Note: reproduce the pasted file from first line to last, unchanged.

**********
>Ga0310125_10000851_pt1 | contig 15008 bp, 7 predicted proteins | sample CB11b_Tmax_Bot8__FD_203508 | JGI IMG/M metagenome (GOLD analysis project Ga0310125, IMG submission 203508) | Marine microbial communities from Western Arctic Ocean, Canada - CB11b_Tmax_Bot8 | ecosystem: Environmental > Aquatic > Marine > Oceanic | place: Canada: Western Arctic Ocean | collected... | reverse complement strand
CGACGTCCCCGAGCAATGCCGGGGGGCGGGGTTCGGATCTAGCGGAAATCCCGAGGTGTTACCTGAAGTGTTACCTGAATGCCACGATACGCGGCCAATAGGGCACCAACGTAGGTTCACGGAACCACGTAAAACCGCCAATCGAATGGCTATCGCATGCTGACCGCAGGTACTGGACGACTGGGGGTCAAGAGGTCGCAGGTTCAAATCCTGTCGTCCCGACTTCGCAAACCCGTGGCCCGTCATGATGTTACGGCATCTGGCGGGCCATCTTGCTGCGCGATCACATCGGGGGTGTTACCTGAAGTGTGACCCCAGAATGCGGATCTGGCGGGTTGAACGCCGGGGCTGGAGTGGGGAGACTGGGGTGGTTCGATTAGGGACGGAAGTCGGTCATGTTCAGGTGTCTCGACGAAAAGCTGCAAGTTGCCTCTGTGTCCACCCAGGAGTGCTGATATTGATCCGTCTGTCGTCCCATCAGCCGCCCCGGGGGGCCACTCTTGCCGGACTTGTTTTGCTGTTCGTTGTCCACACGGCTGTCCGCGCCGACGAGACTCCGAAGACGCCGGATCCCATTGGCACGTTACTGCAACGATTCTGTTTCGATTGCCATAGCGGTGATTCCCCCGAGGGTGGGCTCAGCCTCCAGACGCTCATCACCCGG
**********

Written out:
>Ga0310125_10000851_pt1 | contig 15008 bp, 7 predicted proteins | sample CB11b_Tmax_Bot8__FD_203508 | JGI IMG/M metagenome (GOLD analysis project Ga0310125, IMG submission 203508) | Marine microbial communities from Western Arctic Ocean, Canada - CB11b_Tmax_Bot8 | ecosystem: Environmental > Aquatic > Marine > Oceanic | place: Canada: Western Arctic Ocean | collected... | reverse complement strand
CGACGTCCCCGAGCAATGCCGGGGGGCGGGGTTCGGATCTAGCGGAAATCCCGAGGTGTTACCTGAAGTGTTACCTGAATGCCACGATACGCGGCCAATAGGGCACCAACGTAGGTTCACGGAACCACGTAAAACCGCCAATCGAATGGCTATCGCATGCTGACCGCAGGTACTGGACGACTGGGGGTCAAGAGGTCGCAGGTTCAAATCCTGTCGTCCCGACTTCGCAAACCCGTGGCCCGTCATGATGTTACGGCATCTGGCGGGCCATCTTGCTGCGCGATCACATCGGGGGTGTTACCTGAAGTGTGACCCCAGAATGCGGATCTGGCGGGTTGAACGCCGGGGCTGGAGTGGGGAGACTGGGGTGGTTCGATTAGGGACGGAAGTCGGTCATGTTCAGGTGTCTCGACGAAAAGCTGCAAGTTGCCTCTGTGTCCACCCAGGAGTGCTGATATTGATCCGTCTGTCGTCCCATCAGCCGCCCCGGGGGGCCACTCTTGCCGGACTTGTTTTGCTGTTCGTTGTCCACACGGCTGTCCGCGCCGACGAGACTCCGAAGACGCCGGATCCCATTGGCACGTTACTGCAACGATTCTGTTTCGATTGCCATAGCGGTGATTCCCCCGAGGGTGGGCTCAGCCTCCAGACGCTCATCACCCGG